CHE Proximity Melbourne’s creative duo Phoebe Sloane and Matt Bladin recently spent one life-changing week at the Young Lions Creative Academy. They share what they learned from getting up (very) close to the industry’s best.
Cannes. We went to Cannes. If you’d told us two weeks ago that we’d be cruising down the Promenade de La Croisette sipping on rosè, we probably would have laughed.
To be honest, we’re still laughing – out of sheer disbelief.
As two young Aussie creatives from Melbourne, Cannes was always something we’d dreamed of, but naturally expected would happen only later in our careers. We certainly didn’t expect to end up in one of the most intimate advertising classrooms in the world. We were very grateful to our agency CHE Proximity for supporting us and letting us fly the coop for an incredible week of learning.
The Cannes Young Lions Creative Academy is run by advertising legend Bob Isherwood. After a selection process that involved a folio, resume and the answering of the dreaded ‘WHY?’ question, we were ridiculously lucky to have been picked for the prestigious 25-person class. As Bob says, “it’s five years learning in five days”.
We promise you, it felt like more.
From 9am to 6pm each day, our schedule consisted of exclusive presentations from leading creative thinkers; panel discussions in the Palais; guided access to the jury rooms and sessions within company spaces including: Twitter; Facebook and Google.
To describe it as the most exciting week of our lives feels like an understatement. As our brains continue to process, well, everything, we thought we’d share at least three good* things we experienced at Cannes:
*good also means: spectacular; outstanding; extraordinary; awe-inspiring; exceptional and remarkable.
Learning about creativity is exchanged person-to-person. It’s how most of us have grown up until this point. At Cannes, we happened to be extremely fortunate to have some of the best creative minds in the world impart their knowledge and experience to us.
We hate to name drop, but how can we not?
John Legend (he’s the speaker that really made our mums proud of us).
If you’re new to advertising, please look these people up – they are re-defining creativity, challenging traditional agency structures and making some of the best work the world has ever seen. Most of them also crack a really good joke.
We may have been an extroverted, creatively-charged group of 20-something-year olds, but we listened intently and hung off every single word spoken. From honest, practical advice to lessons on interpersonal leadership skills, it was the humility and generosity of our speakers that gave us the freedom to be curious in the classroom. To explore everything, feel safe to ask questions and always feel comfortable to share.
Although this was our first time at Cannes, we noticed a few trends emerge throughout the course of the week.
Storytelling was at the forefront of almost every-piece of award-winning work, with emotional messages fortifying relationships between brand and consumer. And, if the story also had an extra element of ‘good’ to it, this got more attention from Gen Z. From constructing a clever rival plot-line in Burger King’s ’Whopper Detour’ to the simple nostalgia depicted in John Lewis’ ‘The Boy and the Piano’, these narratives were relevant across many platforms. It’s these stories that will live on, not only in advertising, but hopefully within popular culture.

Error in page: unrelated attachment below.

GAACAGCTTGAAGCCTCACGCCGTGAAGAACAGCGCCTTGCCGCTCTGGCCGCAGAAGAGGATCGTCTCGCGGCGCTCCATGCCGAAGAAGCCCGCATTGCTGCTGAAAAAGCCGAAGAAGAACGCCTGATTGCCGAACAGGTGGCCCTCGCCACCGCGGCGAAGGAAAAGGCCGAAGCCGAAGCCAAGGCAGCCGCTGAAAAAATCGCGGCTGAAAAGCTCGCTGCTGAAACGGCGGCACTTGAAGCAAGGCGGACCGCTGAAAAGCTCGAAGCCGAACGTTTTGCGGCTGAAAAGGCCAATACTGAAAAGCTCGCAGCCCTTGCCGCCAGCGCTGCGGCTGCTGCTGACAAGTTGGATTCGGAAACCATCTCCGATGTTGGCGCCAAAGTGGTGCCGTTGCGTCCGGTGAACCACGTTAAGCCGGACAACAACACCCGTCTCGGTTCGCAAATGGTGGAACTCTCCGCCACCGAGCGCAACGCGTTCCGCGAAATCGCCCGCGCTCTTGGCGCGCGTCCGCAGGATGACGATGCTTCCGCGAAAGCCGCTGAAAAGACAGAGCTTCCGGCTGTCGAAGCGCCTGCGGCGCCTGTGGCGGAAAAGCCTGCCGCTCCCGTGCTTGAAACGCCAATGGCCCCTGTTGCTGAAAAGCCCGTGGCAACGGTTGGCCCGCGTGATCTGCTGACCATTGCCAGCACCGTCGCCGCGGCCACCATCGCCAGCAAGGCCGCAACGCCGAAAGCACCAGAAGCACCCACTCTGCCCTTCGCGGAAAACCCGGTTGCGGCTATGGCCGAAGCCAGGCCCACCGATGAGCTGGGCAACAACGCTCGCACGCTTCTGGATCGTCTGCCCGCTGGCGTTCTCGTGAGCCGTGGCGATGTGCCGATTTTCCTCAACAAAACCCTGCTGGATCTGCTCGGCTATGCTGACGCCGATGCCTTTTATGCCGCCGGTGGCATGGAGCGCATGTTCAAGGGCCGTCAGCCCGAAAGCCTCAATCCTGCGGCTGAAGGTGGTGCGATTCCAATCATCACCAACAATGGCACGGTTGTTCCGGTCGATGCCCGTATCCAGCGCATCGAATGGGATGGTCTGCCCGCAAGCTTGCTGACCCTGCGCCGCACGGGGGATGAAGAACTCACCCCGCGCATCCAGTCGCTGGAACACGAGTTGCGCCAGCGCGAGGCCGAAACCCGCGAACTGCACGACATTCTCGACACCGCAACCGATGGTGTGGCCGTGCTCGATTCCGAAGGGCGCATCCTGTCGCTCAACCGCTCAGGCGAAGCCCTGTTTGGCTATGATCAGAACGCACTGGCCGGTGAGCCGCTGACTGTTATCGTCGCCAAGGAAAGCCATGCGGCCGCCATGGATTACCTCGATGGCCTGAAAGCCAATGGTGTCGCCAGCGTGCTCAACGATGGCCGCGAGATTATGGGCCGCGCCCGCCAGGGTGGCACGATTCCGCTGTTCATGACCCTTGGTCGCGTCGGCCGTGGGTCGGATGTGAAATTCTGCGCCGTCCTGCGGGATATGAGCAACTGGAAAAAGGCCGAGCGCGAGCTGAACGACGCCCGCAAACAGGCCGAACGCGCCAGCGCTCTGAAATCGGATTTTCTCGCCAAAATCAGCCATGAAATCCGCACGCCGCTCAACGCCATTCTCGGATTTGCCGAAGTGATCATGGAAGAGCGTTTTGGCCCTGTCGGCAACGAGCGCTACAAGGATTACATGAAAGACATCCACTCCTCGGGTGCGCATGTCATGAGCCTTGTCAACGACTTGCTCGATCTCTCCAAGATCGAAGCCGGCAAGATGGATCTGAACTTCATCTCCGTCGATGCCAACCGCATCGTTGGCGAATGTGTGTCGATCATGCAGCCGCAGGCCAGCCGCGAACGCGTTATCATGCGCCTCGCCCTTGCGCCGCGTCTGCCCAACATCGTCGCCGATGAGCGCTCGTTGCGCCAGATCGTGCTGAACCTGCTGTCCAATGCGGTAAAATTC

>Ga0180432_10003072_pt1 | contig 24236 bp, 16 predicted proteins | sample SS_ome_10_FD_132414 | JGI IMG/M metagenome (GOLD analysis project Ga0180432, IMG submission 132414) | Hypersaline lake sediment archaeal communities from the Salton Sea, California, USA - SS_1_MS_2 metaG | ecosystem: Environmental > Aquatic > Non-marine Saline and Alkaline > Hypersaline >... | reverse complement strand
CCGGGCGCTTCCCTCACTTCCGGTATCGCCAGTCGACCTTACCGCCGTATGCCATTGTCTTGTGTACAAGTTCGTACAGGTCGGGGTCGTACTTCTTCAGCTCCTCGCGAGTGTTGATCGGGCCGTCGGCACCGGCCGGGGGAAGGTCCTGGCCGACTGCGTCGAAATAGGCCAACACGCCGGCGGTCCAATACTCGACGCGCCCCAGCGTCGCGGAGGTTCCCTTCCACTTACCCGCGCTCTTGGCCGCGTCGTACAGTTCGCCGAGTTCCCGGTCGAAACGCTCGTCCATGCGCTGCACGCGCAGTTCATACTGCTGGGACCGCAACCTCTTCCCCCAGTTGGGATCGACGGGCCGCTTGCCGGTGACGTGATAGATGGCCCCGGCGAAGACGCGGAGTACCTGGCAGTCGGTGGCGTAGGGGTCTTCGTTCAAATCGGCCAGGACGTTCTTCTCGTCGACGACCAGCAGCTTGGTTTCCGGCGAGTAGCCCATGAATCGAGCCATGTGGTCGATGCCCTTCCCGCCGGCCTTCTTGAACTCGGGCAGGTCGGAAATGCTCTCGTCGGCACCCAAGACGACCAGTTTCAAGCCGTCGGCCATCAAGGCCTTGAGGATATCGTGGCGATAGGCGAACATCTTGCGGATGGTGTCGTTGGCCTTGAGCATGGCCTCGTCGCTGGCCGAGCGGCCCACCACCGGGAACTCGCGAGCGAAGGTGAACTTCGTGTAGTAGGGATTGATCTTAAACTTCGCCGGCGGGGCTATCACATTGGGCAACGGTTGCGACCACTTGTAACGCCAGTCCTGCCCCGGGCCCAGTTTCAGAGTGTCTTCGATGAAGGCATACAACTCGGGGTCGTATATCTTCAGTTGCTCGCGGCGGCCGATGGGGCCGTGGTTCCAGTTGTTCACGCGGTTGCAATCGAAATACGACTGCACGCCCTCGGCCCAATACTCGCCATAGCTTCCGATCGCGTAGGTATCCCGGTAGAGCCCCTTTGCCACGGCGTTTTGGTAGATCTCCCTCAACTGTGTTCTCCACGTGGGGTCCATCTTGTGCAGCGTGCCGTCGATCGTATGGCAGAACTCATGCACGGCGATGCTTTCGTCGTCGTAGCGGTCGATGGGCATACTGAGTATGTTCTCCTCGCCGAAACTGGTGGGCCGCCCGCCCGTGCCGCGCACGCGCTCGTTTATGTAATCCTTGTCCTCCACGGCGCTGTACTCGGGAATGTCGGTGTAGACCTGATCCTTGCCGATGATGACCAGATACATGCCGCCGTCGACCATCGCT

Craft also had a strong presence at the festival, with great ideas being brought to life via beautiful design experiences. Carlings' digital clothing collection was not only born out of a tangible problem (fast fashion ruining our planet), accompanied by a real insight (you only wear an outfit once on Instagram) was seamlessly executed into a bold, creative solution. It was exciting to see the relationship between craft and creative evolve. This will only continue to change the way we interact with brands.
A lot of award-winning work at the festival saw stereotypes challenged. Roles were re-defined in print (Shutterstock’s New Stereotypes), perspectives challenged in film (Libresse’s Viva la Vulva) and technology created to inspire new attitudes (Q the Genderless Voice).
We’re hoping to see more of these courageous pieces of work continue to question and become the norm within our industry.
To quote Susan Credle, “we have to create cultures that allow us to be brave”.
GOOD WORK FOR GOOD
It’s one thing to make good work, but it’s entirely another, to make work that does good. It was this meaningful work that took centre stage this year at Cannes. Gone are the days of ‘Cause-vertising’, it’s the work that “takes care of the purity of the issue”, according to Wieden+Kennedy co-president and CCO Colleen Decourcy, who spoke on a panel in a session called ‘Defining Art + Activism’. DeCourcy, accompanied by director Alfonso Cuarón, alongside Participant CEO David Linde, talked to Domestic Workers Alliance executive director Ai-jen Poo and shared the real impact of their academy award winning film ‘Roma’. Roma was “the beginning of the conversation – not the end” said DeCourcy, the work they created is merely the first chapter in their mission to cause hard legislative changes.
To witness the effects of world-changing work first-hand, and to see it recognised across so many categories, has left us determined to create positive change.
So, to all our young creative counterparts out there - be brave. Find the courage to back your ideas, believe that you can have an impact on the world and be ready to evolve.
While we’re stilling coming to terms with the sensory overload and emotional come-down of our week at the Young Lions Creative Academy, there’s one tiny thought that hasn’t quite left us:
“Maybe I could change the world.”
Cannes, it was such a privilege.